Women’s lives changed immediately. Men’s lives didn’t change however and they continued to search for a stay-at-home wife like their mothers. Men did not know how to relate to the new female. Thus came the era of divorces.
Apparently having access to contraception not only caused divorce but also women smoking, making masculine fashion choices, and getting breast cancer. At the end of his post, tellingly, Wilson talks about how his imagined historical factors positioned lululemon perfectly to cater to the new “Super Girl” market – educated, athletic but non-competitive girls who want to “dress feminine” instead of being like their smoking, three-martinis-a-day-drinking, shoulder-pad-wearing, breast-cancer-ridden “Power Women” mothers.
Please remember this is basically a set of life lessons for lululemon’s mostly women customers (and staff), approved by Chip Wilson, with all his wacky views on how ladies should be.
I would say nearly all of them assume a great deal of privilege on the part of the reader (maybe fair given how much they’re charging). For instance, “Have you woken up two days in a row uninspired? Change your life!” or the ones that laud the power of positive thinking and visualizing achieving your goals. I’ve already written about why that kind of self-help-guru thinking is messed up, so won’t go into it more here.
Then there are ones that are scientifically-questionable, like the one that discourages people from wearing sunscreen or encourages them to drink as much water as they can.
Finally, there’s my personal lowlight:
Children are the orgasm of life. Just like you did not know what an orgasm was before you had one, you won’t know how great children are until you have them.
And I’m sure that would happen a lot more frequently if those darn “Power Women” hadn’t made the pill so damn popular. It’s annoying enough to have parents and friends questioning some women’s decision to remain child-free, but now we have lululemon doing it?
In moonlitmoth’s poem “The Lululemon Bag is Lying to You”, she states:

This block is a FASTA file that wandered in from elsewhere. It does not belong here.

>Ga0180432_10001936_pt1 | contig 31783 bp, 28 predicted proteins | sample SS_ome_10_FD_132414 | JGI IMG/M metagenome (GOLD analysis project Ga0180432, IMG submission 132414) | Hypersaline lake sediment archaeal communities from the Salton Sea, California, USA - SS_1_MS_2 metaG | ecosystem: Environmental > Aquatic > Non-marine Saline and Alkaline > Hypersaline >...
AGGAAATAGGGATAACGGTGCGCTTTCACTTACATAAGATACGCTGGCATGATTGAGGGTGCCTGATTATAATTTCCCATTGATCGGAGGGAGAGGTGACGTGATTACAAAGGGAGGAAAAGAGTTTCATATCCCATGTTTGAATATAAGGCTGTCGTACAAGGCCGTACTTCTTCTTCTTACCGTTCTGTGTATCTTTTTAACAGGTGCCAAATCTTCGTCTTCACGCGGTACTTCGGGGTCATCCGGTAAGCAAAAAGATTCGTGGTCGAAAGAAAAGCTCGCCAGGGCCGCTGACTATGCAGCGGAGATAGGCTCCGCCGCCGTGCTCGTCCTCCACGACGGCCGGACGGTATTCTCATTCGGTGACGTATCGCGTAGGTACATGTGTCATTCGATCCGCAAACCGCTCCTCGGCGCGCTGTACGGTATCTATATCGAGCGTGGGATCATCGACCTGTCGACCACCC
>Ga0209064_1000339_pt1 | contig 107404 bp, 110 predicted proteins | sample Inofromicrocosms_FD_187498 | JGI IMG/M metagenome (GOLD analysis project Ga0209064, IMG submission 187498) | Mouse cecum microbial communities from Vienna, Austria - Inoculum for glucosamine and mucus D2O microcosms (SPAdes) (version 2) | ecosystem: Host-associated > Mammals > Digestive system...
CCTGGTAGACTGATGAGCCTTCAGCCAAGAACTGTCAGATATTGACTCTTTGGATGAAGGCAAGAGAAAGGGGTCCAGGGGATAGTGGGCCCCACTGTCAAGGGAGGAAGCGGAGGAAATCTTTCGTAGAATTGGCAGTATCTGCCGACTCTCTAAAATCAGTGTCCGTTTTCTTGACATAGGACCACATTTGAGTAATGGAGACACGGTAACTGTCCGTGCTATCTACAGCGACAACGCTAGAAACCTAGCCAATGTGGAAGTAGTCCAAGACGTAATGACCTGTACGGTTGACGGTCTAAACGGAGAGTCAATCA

The Lululemon bag is lying to you/Its encouraging, shallow platitudes/suggest you could be a better person/if only you wore/more flattering pants.
The final problem with lululemon that I want to talk about might seem unrelated but I think it further illustrates the company’s hypocrisy, and that is lululemon’s continued refusal to sign onto the Accord on Fire and Building Safety in Bangladesh. The company says it really doesn’t have many workers in Bangladesh – only two factories – and it seems satisfied its self-monitoring is sufficient.
Lululemon has gone from making 100% of its clothes in Canada in 1998 to less than 3% in 2013. I hope you’ll forgive me if I don’t totally trust them or any company that insists it can monitor itself and put the labour rights and health and safety of their mostly-women garment workers ahead of profit.
Clearly lululemon’s problems are deeper than Wilson’s recent comments, and I suspect it will be a long, long time before we see any kind of feminist ideological shift at the company. But for now, there’s a SumofUs petition you can sign to call on lululemon to join with the other retailers on the Bangladesh accord. There’s also a Change.org petition calling on Chip Wilson to apologize for his body-shaming comments and officially de-segregate the larger size clothing in all lululemon stores.
(photo by Robert Bejil CC-licensed via Wikimedia Commons)